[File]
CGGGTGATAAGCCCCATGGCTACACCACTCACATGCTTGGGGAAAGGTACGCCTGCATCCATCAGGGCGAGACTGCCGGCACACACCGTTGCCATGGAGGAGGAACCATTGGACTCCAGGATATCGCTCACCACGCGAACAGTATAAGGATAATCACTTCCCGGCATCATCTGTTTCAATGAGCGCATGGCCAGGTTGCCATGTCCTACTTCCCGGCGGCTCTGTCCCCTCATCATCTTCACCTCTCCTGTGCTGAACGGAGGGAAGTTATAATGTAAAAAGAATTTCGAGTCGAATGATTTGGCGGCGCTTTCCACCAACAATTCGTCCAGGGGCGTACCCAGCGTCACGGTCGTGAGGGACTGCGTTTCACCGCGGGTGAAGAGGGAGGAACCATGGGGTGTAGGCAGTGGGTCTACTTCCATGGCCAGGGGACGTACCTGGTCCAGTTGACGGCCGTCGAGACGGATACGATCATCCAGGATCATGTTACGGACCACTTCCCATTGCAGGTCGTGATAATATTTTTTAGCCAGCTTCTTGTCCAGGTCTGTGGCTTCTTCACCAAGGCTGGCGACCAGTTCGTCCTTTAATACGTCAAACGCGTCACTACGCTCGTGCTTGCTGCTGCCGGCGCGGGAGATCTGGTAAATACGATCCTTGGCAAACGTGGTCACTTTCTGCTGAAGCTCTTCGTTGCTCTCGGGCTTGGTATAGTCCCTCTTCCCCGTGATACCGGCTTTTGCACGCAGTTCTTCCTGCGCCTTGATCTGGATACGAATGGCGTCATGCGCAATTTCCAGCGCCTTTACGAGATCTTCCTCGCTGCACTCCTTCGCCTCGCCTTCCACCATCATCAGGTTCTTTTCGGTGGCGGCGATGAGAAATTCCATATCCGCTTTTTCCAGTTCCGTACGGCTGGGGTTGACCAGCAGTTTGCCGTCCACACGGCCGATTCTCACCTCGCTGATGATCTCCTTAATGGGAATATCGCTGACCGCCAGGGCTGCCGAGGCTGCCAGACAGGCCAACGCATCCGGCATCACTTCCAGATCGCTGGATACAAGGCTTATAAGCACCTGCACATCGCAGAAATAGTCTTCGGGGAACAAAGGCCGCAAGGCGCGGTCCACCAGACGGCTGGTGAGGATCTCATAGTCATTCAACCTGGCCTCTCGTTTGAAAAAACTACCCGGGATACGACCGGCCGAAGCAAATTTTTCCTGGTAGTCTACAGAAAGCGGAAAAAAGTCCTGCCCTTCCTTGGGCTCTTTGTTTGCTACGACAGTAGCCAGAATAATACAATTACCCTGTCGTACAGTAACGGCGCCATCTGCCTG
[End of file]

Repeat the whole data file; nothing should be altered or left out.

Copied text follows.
CGGGTGATAAGCCCCATGGCTACACCACTCACATGCTTGGGGAAAGGTACGCCTGCATCCATCAGGGCGAGACTGCCGGCACACACCGTTGCCATGGAGGAGGAACCATTGGACTCCAGGATATCGCTCACCACGCGAACAGTATAAGGATAATCACTTCCCGGCATCATCTGTTTCAATGAGCGCATGGCCAGGTTGCCATGTCCTACTTCCCGGCGGCTCTGTCCCCTCATCATCTTCACCTCTCCTGTGCTGAACGGAGGGAAGTTATAATGTAAAAAGAATTTCGAGTCGAATGATTTGGCGGCGCTTTCCACCAACAATTCGTCCAGGGGCGTACCCAGCGTCACGGTCGTGAGGGACTGCGTTTCACCGCGGGTGAAGAGGGAGGAACCATGGGGTGTAGGCAGTGGGTCTACTTCCATGGCCAGGGGACGTACCTGGTCCAGTTGACGGCCGTCGAGACGGATACGATCATCCAGGATCATGTTACGGACCACTTCCCATTGCAGGTCGTGATAATATTTTTTAGCCAGCTTCTTGTCCAGGTCTGTGGCTTCTTCACCAAGGCTGGCGACCAGTTCGTCCTTTAATACGTCAAACGCGTCACTACGCTCGTGCTTGCTGCTGCCGGCGCGGGAGATCTGGTAAATACGATCCTTGGCAAACGTGGTCACTTTCTGCTGAAGCTCTTCGTTGCTCTCGGGCTTGGTATAGTCCCTCTTCCCCGTGATACCGGCTTTTGCACGCAGTTCTTCCTGCGCCTTGATCTGGATACGAATGGCGTCATGCGCAATTTCCAGCGCCTTTACGAGATCTTCCTCGCTGCACTCCTTCGCCTCGCCTTCCACCATCATCAGGTTCTTTTCGGTGGCGGCGATGAGAAATTCCATATCCGCTTTTTCCAGTTCCGTACGGCTGGGGTTGACCAGCAGTTTGCCGTCCACACGGCCGATTCTCACCTCGCTGATGATCTCCTTAATGGGAATATCGCTGACCGCCAGGGCTGCCGAGGCTGCCAGACAGGCCAACGCATCCGGCATCACTTCCAGATCGCTGGATACAAGGCTTATAAGCACCTGCACATCGCAGAAATAGTCTTCGGGGAACAAAGGCCGCAAGGCGCGGTCCACCAGACGGCTGGTGAGGATCTCATAGTCATTCAACCTGGCCTCTCGTTTGAAAAAACTACCCGGGATACGACCGGCCGAAGCAAATTTTTCCTGGTAGTCTACAGAAAGCGGAAAAAAGTCCTGCCCTTCCTTGGGCTCTTTGTTTGCTACGACAGTAGCCAGAATAATACAATTACCCTGTCGTACAGTAACGGCGCCATCTGCCTG